Five years ago, it would have been somewhat unpleasant to mention “green revolution” in the same breath with Mid-South agriculture. But today, most of agriculture seems to be embracing it, from Cotton Incorporated’s promotion of cotton as a natural fiber to the excitement surrounding biofuel as a renewable replacement for petroleum.

If you’re still a little reluctant to accept green, consider the perplexity it’s created for members of the Organic Trade Association, those longtime critics of conventional crop production who claim that ethanol demand has driven up farmer-received prices for conventional crops, in some cases to levels higher than organic crops, thus making farmers less likely to convert to organic methods.

But the real problem for the OTA, as you will see, is the danger of being steamrolled by the growing role of agriculture for developing sustainable energy. There is a new, more compelling definition of green, and it has legs.

In the Mid-South, the green revolution will take shape in a new bioeconomy based on the production of biomass, according to Randy Powell, a consultant for a new initiative called AgBioworks, which hopes to jump-start the process in the Mid-South.

There are three things farmers should know about this bioeconomy. One, although this process is unfolding now, it could be decades before we see tangible results. In fact, most of us shouldn’t expect to see a complete transition in our lifetimes.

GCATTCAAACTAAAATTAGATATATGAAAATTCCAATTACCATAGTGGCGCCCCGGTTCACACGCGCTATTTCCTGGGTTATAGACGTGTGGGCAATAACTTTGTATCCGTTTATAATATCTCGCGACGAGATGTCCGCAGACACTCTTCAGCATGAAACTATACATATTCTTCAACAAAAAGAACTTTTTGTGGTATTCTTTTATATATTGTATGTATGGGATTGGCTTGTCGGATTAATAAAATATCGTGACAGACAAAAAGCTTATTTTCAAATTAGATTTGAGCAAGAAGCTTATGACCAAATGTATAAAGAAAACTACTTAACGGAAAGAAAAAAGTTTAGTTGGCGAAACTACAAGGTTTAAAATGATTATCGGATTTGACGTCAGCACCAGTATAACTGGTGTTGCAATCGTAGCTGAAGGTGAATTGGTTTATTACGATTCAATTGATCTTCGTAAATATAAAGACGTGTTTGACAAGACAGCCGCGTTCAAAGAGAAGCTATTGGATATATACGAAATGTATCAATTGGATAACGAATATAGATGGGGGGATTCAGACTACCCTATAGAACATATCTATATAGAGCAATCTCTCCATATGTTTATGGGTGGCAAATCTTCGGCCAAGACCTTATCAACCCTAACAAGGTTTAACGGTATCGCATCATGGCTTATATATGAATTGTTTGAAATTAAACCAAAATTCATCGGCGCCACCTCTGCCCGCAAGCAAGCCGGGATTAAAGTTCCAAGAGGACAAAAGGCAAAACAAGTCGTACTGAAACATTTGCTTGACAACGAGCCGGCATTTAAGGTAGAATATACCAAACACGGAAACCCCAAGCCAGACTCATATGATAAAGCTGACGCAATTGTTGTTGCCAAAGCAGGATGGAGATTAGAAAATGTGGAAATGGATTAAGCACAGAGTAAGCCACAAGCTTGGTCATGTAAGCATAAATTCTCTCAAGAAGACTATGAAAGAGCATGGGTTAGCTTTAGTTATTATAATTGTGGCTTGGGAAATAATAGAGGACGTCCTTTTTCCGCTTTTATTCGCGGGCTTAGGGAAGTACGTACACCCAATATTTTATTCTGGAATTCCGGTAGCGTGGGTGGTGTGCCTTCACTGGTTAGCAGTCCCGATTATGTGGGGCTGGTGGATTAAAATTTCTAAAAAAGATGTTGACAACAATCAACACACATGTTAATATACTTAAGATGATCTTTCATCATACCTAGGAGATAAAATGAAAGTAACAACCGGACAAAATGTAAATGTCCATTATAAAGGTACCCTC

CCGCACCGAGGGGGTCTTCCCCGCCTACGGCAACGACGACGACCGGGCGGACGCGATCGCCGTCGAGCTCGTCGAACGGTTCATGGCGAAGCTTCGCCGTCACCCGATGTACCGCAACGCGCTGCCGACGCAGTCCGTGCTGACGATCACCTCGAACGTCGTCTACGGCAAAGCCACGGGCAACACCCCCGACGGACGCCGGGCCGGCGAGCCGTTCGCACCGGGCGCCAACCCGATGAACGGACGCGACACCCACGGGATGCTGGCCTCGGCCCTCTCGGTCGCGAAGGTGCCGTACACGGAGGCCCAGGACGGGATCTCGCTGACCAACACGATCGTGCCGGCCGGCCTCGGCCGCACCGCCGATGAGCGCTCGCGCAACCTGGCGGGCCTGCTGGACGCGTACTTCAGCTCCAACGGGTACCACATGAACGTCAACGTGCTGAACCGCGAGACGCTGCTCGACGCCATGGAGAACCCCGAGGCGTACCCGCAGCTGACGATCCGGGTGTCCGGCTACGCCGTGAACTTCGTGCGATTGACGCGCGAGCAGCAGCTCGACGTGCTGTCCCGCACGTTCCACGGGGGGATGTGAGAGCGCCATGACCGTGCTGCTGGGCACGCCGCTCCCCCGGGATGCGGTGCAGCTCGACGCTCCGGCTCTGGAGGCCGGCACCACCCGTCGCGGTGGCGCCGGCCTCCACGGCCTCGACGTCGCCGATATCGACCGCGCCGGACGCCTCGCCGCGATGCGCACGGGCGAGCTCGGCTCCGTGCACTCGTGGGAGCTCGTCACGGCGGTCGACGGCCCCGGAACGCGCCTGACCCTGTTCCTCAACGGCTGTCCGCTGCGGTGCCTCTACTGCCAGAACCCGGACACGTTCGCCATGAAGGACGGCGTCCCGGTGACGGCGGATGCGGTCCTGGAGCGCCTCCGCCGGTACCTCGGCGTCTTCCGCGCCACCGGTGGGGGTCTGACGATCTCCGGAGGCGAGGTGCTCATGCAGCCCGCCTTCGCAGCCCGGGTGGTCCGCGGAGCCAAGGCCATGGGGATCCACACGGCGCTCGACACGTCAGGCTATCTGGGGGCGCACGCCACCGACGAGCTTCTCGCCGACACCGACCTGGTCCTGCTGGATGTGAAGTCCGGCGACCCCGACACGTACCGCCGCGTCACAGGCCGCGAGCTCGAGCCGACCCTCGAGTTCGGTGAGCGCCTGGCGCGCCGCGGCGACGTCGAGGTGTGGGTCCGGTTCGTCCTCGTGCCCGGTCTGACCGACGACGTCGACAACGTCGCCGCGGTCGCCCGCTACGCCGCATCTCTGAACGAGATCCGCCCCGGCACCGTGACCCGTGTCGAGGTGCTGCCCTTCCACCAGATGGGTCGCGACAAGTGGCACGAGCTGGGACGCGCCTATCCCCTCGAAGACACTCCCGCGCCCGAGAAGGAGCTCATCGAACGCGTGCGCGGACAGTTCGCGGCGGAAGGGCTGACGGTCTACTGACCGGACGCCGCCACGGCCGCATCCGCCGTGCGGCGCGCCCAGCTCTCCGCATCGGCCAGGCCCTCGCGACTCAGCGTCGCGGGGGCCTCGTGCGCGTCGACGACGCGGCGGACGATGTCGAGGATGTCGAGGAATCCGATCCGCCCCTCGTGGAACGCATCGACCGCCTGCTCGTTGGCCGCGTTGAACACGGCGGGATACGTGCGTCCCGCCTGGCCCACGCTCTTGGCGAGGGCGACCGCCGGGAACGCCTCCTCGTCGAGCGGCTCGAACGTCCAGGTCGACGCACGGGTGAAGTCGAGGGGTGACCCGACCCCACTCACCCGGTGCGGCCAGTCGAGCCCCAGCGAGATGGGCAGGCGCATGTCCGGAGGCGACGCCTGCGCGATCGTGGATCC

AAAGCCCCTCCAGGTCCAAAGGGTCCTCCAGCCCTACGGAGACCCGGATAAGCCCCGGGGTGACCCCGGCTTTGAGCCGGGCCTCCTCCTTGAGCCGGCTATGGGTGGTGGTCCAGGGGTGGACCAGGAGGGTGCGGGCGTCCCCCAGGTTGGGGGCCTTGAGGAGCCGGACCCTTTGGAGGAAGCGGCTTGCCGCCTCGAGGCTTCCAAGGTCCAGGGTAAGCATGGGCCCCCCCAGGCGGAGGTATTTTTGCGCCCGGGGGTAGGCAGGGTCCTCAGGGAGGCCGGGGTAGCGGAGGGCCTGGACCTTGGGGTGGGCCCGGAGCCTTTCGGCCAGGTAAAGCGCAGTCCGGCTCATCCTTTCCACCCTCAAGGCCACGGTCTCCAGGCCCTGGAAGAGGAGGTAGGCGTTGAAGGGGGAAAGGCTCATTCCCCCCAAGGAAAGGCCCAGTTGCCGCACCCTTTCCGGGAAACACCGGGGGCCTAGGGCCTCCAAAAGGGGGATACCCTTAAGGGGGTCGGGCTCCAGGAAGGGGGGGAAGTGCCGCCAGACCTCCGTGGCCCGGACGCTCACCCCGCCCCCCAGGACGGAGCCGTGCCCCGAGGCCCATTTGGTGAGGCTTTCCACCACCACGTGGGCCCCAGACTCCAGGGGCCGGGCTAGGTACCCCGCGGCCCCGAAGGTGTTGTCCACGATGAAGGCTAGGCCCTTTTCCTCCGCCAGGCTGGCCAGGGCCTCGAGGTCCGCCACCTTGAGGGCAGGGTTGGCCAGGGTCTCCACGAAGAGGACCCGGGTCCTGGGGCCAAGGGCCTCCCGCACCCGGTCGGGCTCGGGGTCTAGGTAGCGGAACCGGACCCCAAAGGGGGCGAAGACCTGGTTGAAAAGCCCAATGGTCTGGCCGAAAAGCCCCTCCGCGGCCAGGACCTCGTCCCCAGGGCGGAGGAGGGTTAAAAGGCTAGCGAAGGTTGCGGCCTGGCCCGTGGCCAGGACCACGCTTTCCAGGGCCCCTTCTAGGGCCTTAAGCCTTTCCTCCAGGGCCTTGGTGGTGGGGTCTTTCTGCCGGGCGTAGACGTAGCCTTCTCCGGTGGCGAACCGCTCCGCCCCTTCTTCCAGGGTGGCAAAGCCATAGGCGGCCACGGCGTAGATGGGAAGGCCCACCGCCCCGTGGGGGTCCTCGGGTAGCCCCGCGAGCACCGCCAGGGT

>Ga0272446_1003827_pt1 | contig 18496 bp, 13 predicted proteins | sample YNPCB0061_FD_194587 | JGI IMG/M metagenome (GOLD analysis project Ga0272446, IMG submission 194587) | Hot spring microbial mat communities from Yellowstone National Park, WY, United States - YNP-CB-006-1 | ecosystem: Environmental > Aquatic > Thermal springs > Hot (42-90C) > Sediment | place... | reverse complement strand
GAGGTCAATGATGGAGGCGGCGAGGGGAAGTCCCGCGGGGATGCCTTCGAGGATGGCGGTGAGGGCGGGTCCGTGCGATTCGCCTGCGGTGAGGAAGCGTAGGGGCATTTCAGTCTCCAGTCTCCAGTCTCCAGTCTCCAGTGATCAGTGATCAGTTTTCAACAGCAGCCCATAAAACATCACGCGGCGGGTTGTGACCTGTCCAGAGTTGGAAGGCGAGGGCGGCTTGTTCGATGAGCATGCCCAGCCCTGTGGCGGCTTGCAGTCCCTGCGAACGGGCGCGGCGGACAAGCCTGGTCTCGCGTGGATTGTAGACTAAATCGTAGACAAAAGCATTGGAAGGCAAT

Two, the new bioeconomy is not likely to displace agricultural crops. But it will make better use of crop residues, and in the winters, we could see new crops and biomass covering our croplands.

Three, as we all know, Mid-South farmers can produce biomass in abundance.

In 50 years or so, the Mid-South landscape might look a little different if the bioeconomy comes to be. For one, it won’t be centralized at the Gulf Coast. According to Powell, the bioeconomy of the future “is going to be scattered out in our rural farmlands where we can grow sustainable resources as the new raw materials. We’ll be feeding the factories 10 miles down the road to make our fuel products. We’ll have a lot more security of supply because we won’t be dependent on regimes in other parts of the world that don’t like us anyway.

“The dollars we’re not sending overseas will circulate around in our own communities because we will be more self sufficient in fueling our cars, farm equipment, trucks and creating energy for our homes.”

It’s a promising future for Mid-South agriculture, and for America, especially if farmers can invest in the new ventures. “If we have one success,” says Powell, “we can duplicate it over and over again wherever we have the biomass. And we have plenty of that. Everybody wins from this.”

The bioeconomy will produce more than biofuels. Products that could be manufactured from biomass include plastic, dyes, polymers and pharmaceuticals that for the most part have come from petroleum.

The bioeconomy will be a work in progress, so farmers need to proceed with forethought and patience. “If we do it right, we will have all the sustainable materials ready to take the place of petroleum in four or five decades. That’s how technology advances,” says Powell. “You roll it out. It’s not perfect, but you keep improving it and you’ll eventually have a superb product.”

e-mail: erobinson@farmpress.com